The Painted Girls author, Cathy Marie Buchanan, discusses her writing routine and her own foray into dance.
Did you always intend The Painted Girls as a tribute to sisterhood? I once heard the great Canadian writer Alistair MacLeod comment he did not so much buy into the old adage "write what you know" as some broader notion of writing about one's obsessions. I'd take it a step further and suggest that, deliberate or not, a writer's preoccupations find their way onto the page. When I first put pen to paper, my intention was to set down the story of the model for Degas's beloved sculpture Little Dancer Aged Fourteen. But soon enough her sister was demanding equal time. I think now it was inevitable that my story would hold up a magnifying lens to the mysteries of sisterhood the rivalry, the love. With three sisters of my owneach deeply loved by me despite alarming teenage rowsI have often found my mind lingering, wondering, stuck. What is it that provokes rivalry among sisters? And why is it so many of us the world over find solace in the strong arms of the sisters we love, that we so readily open our own? It was quite unintentionalthough no accidentthat I found myself pondering these questions as I imagined the story of Marie and Antoinette.
Were you a dancer? I studied classical ballet quite seriously throughout high school and during the early years of university, and danced with a small regional company for a number of years. I am a Licentiate of the Imperial Society of Teachers of Dance and taught young dancers in order to pay for my own ballet lessons. One of the great pleasures of researching The Painted Girls was attending a class of fourteen-year-old girls at the Paris Opéra Ballet school. Through thirty years and a continent away from my own days at the barre, I was struck by how familiar the exercises, the corrections and the music were to me. It made me think Marie's experience in the classroom and on the stage was a whole lot more similar to my own than one might expect.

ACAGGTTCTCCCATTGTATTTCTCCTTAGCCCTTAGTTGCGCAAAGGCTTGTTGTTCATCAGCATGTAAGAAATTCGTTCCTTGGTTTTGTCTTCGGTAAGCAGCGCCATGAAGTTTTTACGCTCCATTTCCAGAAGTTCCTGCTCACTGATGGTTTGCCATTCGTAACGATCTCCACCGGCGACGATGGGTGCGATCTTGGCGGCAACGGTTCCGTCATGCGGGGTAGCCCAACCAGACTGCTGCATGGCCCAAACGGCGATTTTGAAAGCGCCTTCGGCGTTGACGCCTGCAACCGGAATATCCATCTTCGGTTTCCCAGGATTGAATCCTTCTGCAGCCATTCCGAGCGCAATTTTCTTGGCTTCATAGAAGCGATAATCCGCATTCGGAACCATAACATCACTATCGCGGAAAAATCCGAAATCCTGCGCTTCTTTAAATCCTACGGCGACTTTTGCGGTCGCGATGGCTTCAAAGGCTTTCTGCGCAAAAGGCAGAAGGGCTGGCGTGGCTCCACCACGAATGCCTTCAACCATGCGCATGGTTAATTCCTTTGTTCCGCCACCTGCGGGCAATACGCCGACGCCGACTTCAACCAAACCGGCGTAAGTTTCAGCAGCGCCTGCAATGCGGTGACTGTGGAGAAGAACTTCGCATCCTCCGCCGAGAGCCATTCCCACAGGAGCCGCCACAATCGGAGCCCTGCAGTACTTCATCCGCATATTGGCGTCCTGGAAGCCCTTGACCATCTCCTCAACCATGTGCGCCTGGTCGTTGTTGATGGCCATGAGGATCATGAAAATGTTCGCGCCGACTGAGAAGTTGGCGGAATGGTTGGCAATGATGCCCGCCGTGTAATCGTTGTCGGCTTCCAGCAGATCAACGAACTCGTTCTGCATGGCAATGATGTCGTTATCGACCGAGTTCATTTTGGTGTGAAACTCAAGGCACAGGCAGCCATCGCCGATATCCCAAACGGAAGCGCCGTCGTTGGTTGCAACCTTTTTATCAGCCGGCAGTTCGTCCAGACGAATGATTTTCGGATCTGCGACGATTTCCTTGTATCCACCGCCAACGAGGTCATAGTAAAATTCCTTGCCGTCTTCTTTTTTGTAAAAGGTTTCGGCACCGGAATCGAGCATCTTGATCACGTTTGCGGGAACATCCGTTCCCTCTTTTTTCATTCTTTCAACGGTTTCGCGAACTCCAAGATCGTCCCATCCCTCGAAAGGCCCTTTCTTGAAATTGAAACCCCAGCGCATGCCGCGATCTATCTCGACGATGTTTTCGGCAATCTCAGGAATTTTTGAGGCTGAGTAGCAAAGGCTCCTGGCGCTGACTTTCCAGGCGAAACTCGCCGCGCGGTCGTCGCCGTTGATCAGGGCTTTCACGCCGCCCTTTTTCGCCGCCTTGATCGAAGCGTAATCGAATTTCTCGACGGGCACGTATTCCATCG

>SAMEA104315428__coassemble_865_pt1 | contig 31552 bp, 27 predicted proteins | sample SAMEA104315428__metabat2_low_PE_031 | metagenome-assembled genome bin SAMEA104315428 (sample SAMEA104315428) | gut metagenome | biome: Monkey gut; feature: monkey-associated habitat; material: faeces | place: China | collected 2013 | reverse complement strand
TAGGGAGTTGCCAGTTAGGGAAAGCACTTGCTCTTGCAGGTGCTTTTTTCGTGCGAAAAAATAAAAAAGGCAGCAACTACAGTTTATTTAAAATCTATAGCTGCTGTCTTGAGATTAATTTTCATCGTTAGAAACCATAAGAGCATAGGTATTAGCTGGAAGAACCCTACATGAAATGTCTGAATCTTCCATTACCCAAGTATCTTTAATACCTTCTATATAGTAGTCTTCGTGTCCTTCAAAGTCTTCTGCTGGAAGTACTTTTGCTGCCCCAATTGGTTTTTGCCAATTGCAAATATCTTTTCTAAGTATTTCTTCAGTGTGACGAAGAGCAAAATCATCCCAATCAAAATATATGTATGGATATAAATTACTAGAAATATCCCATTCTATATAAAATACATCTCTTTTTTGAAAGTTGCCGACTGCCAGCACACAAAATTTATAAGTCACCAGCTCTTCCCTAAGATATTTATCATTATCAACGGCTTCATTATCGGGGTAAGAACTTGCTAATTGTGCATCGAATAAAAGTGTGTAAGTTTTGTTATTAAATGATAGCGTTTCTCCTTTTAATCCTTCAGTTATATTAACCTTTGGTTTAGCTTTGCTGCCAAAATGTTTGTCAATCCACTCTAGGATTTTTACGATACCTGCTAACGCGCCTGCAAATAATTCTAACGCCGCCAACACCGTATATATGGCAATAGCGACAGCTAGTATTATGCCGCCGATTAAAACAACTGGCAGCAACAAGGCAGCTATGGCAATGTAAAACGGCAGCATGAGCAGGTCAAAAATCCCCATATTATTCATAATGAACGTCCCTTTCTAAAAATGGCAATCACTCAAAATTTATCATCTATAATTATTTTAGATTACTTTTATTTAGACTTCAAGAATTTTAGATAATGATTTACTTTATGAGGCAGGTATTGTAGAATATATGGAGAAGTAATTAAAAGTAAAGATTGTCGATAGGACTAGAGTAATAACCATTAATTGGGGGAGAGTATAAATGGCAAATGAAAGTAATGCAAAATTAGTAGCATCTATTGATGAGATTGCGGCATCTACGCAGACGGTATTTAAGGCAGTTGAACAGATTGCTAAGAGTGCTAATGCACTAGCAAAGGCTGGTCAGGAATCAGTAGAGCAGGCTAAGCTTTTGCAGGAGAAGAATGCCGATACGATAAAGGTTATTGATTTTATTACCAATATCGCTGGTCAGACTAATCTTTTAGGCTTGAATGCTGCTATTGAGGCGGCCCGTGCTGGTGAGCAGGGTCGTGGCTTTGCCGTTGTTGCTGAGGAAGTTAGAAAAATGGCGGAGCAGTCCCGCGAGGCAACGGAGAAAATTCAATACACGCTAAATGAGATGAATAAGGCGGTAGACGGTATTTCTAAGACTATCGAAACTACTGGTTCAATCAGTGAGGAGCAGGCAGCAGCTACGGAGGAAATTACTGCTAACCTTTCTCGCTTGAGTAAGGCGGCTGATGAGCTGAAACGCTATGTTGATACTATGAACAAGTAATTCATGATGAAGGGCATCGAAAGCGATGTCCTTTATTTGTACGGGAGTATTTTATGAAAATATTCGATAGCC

Were you surprised to learn of the exploitation of the young dancers at the Pairs Opéra Ballet? I first learned about Marie van Goethem when I happened on a BBC documentary called "The Private Life of a Masterpiece: Little Dancer Aged Fourteen." To discover that back in 1881 the public had linked Little Dancer with a life of vice and young girls for sale certainly flew in the face of my modern day notions of the sculpture and ballet. Today Little Dancer is beloved, an object of pilgrimage for young dancers that world over, and ballet is by and large considered a high-minded pursuit. So yes, I was very much surprised to learn about the sway the abonnés held at the Opéra and their often less than honorable intentions with the young ballet girls. What ruffled my feathers most, though, was the way those privileged gentlemen so fully sidestepped any culpability. Forget their advantages of education and wealth. Forget that the ballet offered a chance for a poor girl to escape the gutter, to find some semblance of security. Any blame for the questionable liaisons fell squarely on the shoulders of the ballet girls. In the historical record they are accused time and again of corruption and depravity, of having the "lightest of morals."
What is your writing routine? I write every day, sitting down at the computer as soon as my boys leave the house for school. There does not appear to be any rhyme or reason to when I write well. The objective is always the same, to lose myself in the words I am setting on the page. And I have had moments when I look up from the computer, dazed. It takes a second to grasp that I am sitting at my desk, a further second to decide: Is it morning or afternoon? Have I had lunch? My head is lost in another time, another place, another life. It's when the best writing has come.
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